In this study, we report the identification of a novel mutation in VAPB, which is not only the second mutation in VAPB to be found associated with FALS but is the first to be found in a non-Brazilian kindred. Although it was not possible to show transmission of the mutation with disease due to the lack of availability of additional DNA samples within the family and the late onset of disease in the index case, we have obtained extensive evidence for the pathogenicity of the T46I-VAPB mutation based on functional studies in cell culture and in vivo. Calculation of the theoretical pathogenicity of this mutation, which is greater than that of the P56S-VAPB mutation, provides additional support. Furthermore, extensive sequencing of VAPB has failed to reveal this mutation in control populations (8, 34) (this study).
Evidence for the pathogenic effect of this mutation is provided using motor neuron cell lines and motor system-targeted expression in Drosophila. We have shown for the first time that mutant VAPB causes cell death and that this T46I mutant protein in turn affects neighboring cells that do not express the mutant protein. Furthermore, we previously reported a substantial down-regulation of VAPB mRNA in SALS spinal cord (23), and in this study we have shown a SNP association with levels of expression, suggesting that VAPB is widely involved in ALS pathogenesis, which is further borne out by studies in G93A-SOD1 transgenic mice (35).
ER stress is a well established feature of ALS (1, 62), and the discovery of ALS-associated mutations in VAPB, a key component of this response, highlights the importance of this essential response in neuronal survival. Early studies showed that the yeast homolog VAP, Scs2, restored inositol auxotrophy IRE1/Hac1 mutant cells (63, 64), which implies a role for VAP in lipid transfer and/or synthesis and sheds light on the cross-talk between VAP and IRE1/XBP1.The latter was also verified in mammalian systems, where VAPB triggers the cleavage of XBP1, an initial signal for IRE1 activation (13, 14). The ALS-associated mutations in VAPB, T46I and P56S, abolish the ability of WT-VAPB to activate IRE1/XBP1, as shown in this study. Furthermore, both P56S-VAPB and T46I-VAPB cause a redistribution of wild type protein, trapping it in VAPB inclusions in mammalian cells and Drosophila (this study) (21, 40), and due to their tendency to form heterodimers with WT-VAPB, they may also prevent WT-VAPB from fulfilling its role during the UPR (13, 14). The results presented here support the hypothesis that affected motor neurons fail to activate a functional UPR to counteract ER stress, which, if prolonged, leads to cell death (Fig. 11).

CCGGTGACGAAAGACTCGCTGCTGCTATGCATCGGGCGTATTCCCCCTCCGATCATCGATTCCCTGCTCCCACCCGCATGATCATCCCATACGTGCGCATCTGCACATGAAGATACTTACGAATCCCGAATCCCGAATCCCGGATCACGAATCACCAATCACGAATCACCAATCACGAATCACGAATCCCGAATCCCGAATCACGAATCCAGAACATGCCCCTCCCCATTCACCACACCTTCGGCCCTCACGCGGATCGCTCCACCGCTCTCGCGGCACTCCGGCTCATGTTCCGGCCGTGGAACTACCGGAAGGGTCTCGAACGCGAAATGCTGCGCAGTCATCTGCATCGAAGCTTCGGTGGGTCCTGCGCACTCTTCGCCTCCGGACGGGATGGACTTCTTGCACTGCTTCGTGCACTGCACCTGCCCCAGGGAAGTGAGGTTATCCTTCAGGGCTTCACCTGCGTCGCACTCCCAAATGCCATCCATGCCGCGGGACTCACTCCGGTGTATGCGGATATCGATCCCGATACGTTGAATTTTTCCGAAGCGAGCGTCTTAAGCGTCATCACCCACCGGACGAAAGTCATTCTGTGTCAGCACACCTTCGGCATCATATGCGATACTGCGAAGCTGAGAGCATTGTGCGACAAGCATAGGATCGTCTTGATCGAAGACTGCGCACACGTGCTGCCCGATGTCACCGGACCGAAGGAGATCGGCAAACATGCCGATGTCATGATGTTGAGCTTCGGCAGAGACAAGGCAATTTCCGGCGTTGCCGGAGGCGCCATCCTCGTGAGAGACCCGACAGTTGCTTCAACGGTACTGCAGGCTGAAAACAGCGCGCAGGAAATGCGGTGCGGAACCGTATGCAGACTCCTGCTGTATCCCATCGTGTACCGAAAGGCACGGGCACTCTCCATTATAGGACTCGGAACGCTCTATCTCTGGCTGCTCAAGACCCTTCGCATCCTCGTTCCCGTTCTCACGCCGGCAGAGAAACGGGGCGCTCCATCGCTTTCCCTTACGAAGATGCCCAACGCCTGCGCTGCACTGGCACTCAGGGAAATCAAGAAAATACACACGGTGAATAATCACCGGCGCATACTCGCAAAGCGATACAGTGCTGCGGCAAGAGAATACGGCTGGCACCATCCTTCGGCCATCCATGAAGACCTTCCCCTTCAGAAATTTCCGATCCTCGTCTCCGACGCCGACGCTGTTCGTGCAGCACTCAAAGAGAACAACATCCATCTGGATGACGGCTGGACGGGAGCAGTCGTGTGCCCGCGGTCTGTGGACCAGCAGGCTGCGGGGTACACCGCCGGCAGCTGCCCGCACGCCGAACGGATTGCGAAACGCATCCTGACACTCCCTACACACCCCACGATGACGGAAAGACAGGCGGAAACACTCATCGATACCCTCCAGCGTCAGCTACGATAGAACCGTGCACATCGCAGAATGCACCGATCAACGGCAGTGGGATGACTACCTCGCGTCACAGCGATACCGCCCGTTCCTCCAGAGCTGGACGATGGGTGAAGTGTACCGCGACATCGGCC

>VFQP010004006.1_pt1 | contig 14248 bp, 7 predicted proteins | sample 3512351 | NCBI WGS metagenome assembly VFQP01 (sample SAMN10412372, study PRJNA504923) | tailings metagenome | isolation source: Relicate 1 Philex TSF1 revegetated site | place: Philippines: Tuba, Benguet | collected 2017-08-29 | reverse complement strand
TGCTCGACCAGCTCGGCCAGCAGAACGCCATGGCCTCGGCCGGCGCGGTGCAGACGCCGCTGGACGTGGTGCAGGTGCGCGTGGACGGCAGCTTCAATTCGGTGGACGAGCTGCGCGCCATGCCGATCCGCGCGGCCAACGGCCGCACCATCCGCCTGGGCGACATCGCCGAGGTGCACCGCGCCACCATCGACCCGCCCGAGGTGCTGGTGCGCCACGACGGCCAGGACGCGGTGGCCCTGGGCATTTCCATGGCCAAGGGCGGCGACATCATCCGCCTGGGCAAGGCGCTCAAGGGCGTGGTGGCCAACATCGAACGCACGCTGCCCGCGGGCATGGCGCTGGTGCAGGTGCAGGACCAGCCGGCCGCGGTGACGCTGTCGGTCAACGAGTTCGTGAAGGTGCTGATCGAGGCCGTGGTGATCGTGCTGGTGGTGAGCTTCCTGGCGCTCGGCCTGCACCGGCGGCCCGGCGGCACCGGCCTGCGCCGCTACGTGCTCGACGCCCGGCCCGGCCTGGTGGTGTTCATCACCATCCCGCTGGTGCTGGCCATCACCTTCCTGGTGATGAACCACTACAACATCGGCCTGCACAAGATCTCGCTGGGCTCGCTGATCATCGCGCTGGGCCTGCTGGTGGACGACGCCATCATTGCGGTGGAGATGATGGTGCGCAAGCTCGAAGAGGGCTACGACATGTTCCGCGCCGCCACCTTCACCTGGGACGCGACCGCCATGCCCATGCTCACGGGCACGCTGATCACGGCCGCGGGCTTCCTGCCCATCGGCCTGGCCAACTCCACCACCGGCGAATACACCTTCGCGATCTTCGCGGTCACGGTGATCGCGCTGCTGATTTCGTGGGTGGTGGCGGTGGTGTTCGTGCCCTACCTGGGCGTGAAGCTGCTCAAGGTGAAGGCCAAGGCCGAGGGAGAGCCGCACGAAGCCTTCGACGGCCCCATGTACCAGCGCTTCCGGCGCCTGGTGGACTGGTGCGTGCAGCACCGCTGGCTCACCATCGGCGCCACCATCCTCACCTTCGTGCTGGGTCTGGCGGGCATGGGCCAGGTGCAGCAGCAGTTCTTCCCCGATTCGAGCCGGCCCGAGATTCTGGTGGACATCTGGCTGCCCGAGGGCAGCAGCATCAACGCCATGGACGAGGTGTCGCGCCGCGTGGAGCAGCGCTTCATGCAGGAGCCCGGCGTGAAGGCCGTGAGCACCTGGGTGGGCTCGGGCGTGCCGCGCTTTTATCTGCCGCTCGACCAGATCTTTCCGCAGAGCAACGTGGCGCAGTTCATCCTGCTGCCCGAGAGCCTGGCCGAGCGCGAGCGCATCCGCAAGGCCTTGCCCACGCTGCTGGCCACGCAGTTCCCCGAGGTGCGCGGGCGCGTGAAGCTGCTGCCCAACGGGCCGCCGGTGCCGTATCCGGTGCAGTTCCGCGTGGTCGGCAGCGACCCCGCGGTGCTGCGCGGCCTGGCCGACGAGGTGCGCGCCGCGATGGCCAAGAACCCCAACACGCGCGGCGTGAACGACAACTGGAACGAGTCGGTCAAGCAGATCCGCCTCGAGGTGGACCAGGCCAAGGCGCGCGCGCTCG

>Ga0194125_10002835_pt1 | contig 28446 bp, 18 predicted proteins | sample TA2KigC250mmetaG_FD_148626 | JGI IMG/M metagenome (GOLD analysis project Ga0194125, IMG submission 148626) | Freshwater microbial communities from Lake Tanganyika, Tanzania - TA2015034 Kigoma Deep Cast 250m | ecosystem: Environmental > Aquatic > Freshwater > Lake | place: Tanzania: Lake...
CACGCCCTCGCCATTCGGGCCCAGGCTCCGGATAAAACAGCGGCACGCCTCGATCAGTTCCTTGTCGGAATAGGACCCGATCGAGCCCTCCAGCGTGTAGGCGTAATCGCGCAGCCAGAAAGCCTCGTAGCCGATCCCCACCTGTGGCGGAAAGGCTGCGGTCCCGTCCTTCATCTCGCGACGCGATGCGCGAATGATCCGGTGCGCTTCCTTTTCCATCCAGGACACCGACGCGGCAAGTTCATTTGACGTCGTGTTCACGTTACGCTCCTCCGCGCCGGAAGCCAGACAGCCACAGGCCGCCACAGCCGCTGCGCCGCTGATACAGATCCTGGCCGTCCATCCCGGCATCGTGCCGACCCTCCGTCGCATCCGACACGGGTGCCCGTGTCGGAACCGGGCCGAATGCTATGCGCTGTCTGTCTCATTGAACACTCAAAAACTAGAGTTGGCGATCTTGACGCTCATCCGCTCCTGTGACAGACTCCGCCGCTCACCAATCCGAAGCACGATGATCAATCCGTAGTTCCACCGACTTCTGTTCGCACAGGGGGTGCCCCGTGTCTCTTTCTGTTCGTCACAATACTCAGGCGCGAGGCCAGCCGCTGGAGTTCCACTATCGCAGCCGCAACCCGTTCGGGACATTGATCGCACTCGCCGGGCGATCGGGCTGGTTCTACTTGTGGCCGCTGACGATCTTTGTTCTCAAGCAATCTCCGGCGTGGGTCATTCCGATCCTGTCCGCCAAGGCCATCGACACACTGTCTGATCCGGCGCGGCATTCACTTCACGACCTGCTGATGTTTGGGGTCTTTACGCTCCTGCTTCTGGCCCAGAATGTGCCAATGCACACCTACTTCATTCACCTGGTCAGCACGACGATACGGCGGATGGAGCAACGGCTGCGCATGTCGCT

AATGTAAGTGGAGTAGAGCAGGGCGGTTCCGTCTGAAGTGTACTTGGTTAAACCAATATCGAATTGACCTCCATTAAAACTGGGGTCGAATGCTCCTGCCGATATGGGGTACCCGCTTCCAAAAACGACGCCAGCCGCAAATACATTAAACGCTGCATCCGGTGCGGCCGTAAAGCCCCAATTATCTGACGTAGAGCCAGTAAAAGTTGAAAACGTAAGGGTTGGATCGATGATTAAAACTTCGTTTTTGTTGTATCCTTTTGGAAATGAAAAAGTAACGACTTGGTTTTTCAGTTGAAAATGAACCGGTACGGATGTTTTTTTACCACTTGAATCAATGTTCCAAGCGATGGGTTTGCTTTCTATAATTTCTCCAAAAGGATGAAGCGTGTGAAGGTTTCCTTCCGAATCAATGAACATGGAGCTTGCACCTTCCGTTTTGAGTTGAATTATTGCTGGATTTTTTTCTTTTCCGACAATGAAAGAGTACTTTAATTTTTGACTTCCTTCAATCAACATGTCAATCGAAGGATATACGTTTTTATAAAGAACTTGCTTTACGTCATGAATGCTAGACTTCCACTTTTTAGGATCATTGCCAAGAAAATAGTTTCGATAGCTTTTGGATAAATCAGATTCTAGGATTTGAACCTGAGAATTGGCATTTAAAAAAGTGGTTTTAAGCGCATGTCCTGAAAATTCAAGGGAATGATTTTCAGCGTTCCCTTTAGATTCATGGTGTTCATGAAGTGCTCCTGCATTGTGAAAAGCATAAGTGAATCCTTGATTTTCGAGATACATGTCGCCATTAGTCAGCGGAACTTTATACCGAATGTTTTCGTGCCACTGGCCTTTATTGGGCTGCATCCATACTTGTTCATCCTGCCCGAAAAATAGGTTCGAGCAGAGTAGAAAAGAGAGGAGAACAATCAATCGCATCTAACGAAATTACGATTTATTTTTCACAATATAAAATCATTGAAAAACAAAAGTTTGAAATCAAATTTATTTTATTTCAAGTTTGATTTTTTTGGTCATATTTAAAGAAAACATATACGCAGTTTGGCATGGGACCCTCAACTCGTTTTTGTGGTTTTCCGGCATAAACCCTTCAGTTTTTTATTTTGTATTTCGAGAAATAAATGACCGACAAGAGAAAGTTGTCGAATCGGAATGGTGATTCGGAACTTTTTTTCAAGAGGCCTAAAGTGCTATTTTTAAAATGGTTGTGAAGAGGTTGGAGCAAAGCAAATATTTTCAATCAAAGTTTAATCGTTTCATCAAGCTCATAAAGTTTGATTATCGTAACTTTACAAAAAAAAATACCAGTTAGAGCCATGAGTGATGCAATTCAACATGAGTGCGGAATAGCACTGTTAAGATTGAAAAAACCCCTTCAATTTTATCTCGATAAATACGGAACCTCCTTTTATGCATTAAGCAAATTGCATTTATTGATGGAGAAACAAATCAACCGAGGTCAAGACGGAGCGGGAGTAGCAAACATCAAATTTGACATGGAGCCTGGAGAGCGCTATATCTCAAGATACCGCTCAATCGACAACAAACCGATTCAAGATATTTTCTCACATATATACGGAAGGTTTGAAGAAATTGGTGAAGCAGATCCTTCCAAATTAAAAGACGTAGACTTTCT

The detailed mechanism whereby VAPB participates in UPR is still unclear. There is as yet no evidence showing a direct interaction between VAP and IRE1 or XBP1 (65). However, the key amino acid residues involved in the trafficking of lipid-associated proteins mediated by the FFAT (two phenylalanines in an acidic tract) domain, such as CERT, OSBP, and Nir (15, 17), are contained in a highly conserved 16-amino acid region containing Thr46 (Fig. 1). It has been proposed that this FFAT binding domain coincides with the domain necessary for UPR activation via IRE1/XBP1 (14). Although the P56S mutation would not be expected to affect FFAT binding by itself (66), it still prevents IRE1 activation (13). It was recently demonstrated that P56S obstructs FFAT binding through enhancing VAPB oligomerization and thus decreases accessibility to the VAPB binding domain (67). Therefore, the inability of mutant VAPB to activate IRE1/XBP1 could be a result of the mutations per se or could be the effect of protein conformational changes imparted by the mutation, as is the case for FFAT binding.
This is the first study in which the activation of the PERK pathway has been monitored in VAPB-expressing cells, and no significant effect of VAPB and VAPB mutations was detected on the level of phosphorylated eIF2α. However, we found that high levels of phosphorylated eIF2α could be detected 30 min to 2 h after thapsigargin treatment in NSC-34 cells and thereafter decreased to undetectable levels at 6 h, suggesting that the phosphorylation of eIF2α is a rapid and short term response that is then switched off upon the prolonged stressed condition. Therefore, we cannot exclude the possibility that VAPB mutations may have rapid and transient effects on the PERK pathway.
We have also shown that the expression of T46I-VAPB in NSC-34 cells or T48I-DVAP in flies causes cell death without any further challenge. An earlier report did show that P56S-VAPB reduced cell viability in NSC-34 cells but only after thapsigargin treatment (14). This difference may reflect the fact that we are using permanent expression systems in vitro and in vivo.